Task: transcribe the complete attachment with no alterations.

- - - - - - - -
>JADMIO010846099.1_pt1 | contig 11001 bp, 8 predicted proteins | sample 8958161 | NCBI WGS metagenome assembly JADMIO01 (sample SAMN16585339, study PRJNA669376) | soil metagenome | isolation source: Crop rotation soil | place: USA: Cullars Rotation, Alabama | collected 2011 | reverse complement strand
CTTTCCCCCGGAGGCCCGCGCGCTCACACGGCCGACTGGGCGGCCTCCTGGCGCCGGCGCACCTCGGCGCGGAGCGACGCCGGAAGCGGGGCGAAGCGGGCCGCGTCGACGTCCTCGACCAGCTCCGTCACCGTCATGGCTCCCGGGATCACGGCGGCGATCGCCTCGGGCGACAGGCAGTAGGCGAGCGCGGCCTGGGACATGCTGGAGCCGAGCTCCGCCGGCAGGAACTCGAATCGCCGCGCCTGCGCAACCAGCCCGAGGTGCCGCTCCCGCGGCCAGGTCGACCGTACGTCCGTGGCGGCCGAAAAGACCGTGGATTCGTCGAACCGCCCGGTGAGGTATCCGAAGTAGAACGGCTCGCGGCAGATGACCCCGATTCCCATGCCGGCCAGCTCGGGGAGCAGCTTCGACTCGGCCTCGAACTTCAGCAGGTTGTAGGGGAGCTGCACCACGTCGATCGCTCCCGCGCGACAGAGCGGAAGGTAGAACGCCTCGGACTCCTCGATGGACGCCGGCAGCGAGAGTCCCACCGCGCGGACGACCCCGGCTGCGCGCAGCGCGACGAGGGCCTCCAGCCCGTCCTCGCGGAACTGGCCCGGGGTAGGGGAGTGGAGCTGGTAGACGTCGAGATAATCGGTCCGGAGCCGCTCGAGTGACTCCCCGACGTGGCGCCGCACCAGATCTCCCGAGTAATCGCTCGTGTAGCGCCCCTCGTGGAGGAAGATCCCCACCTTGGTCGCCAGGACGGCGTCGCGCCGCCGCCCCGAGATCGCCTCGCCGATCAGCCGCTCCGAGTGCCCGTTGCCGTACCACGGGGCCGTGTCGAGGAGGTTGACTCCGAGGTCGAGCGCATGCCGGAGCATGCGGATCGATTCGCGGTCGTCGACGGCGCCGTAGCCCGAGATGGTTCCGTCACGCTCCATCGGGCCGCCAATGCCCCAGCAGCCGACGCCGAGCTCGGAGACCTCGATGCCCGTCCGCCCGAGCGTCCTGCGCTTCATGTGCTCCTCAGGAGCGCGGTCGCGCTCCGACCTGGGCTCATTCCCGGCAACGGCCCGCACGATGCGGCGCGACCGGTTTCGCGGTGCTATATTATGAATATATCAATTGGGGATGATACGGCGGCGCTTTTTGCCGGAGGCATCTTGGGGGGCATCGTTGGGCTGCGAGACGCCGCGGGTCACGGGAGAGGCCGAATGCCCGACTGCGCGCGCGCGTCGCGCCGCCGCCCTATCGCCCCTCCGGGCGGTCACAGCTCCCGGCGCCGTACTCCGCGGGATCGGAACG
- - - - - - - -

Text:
>JADMIO010846099.1_pt1 | contig 11001 bp, 8 predicted proteins | sample 8958161 | NCBI WGS metagenome assembly JADMIO01 (sample SAMN16585339, study PRJNA669376) | soil metagenome | isolation source: Crop rotation soil | place: USA: Cullars Rotation, Alabama | collected 2011 | reverse complement strand
CTTTCCCCCGGAGGCCCGCGCGCTCACACGGCCGACTGGGCGGCCTCCTGGCGCCGGCGCACCTCGGCGCGGAGCGACGCCGGAAGCGGGGCGAAGCGGGCCGCGTCGACGTCCTCGACCAGCTCCGTCACCGTCATGGCTCCCGGGATCACGGCGGCGATCGCCTCGGGCGACAGGCAGTAGGCGAGCGCGGCCTGGGACATGCTGGAGCCGAGCTCCGCCGGCAGGAACTCGAATCGCCGCGCCTGCGCAACCAGCCCGAGGTGCCGCTCCCGCGGCCAGGTCGACCGTACGTCCGTGGCGGCCGAAAAGACCGTGGATTCGTCGAACCGCCCGGTGAGGTATCCGAAGTAGAACGGCTCGCGGCAGATGACCCCGATTCCCATGCCGGCCAGCTCGGGGAGCAGCTTCGACTCGGCCTCGAACTTCAGCAGGTTGTAGGGGAGCTGCACCACGTCGATCGCTCCCGCGCGACAGAGCGGAAGGTAGAACGCCTCGGACTCCTCGATGGACGCCGGCAGCGAGAGTCCCACCGCGCGGACGACCCCGGCTGCGCGCAGCGCGACGAGGGCCTCCAGCCCGTCCTCGCGGAACTGGCCCGGGGTAGGGGAGTGGAGCTGGTAGACGTCGAGATAATCGGTCCGGAGCCGCTCGAGTGACTCCCCGACGTGGCGCCGCACCAGATCTCCCGAGTAATCGCTCGTGTAGCGCCCCTCGTGGAGGAAGATCCCCACCTTGGTCGCCAGGACGGCGTCGCGCCGCCGCCCCGAGATCGCCTCGCCGATCAGCCGCTCCGAGTGCCCGTTGCCGTACCACGGGGCCGTGTCGAGGAGGTTGACTCCGAGGTCGAGCGCATGCCGGAGCATGCGGATCGATTCGCGGTCGTCGACGGCGCCGTAGCCCGAGATGGTTCCGTCACGCTCCATCGGGCCGCCAATGCCCCAGCAGCCGACGCCGAGCTCGGAGACCTCGATGCCCGTCCGCCCGAGCGTCCTGCGCTTCATGTGCTCCTCAGGAGCGCGGTCGCGCTCCGACCTGGGCTCATTCCCGGCAACGGCCCGCACGATGCGGCGCGACCGGTTTCGCGGTGCTATATTATGAATATATCAATTGGGGATGATACGGCGGCGCTTTTTGCCGGAGGCATCTTGGGGGGCATCGTTGGGCTGCGAGACGCCGCGGGTCACGGGAGAGGCCGAATGCCCGACTGCGCGCGCGCGTCGCGCCGCCGCCCTATCGCCCCTCCGGGCGGTCACAGCTCCCGGCGCCGTACTCCGCGGGATCGGAACG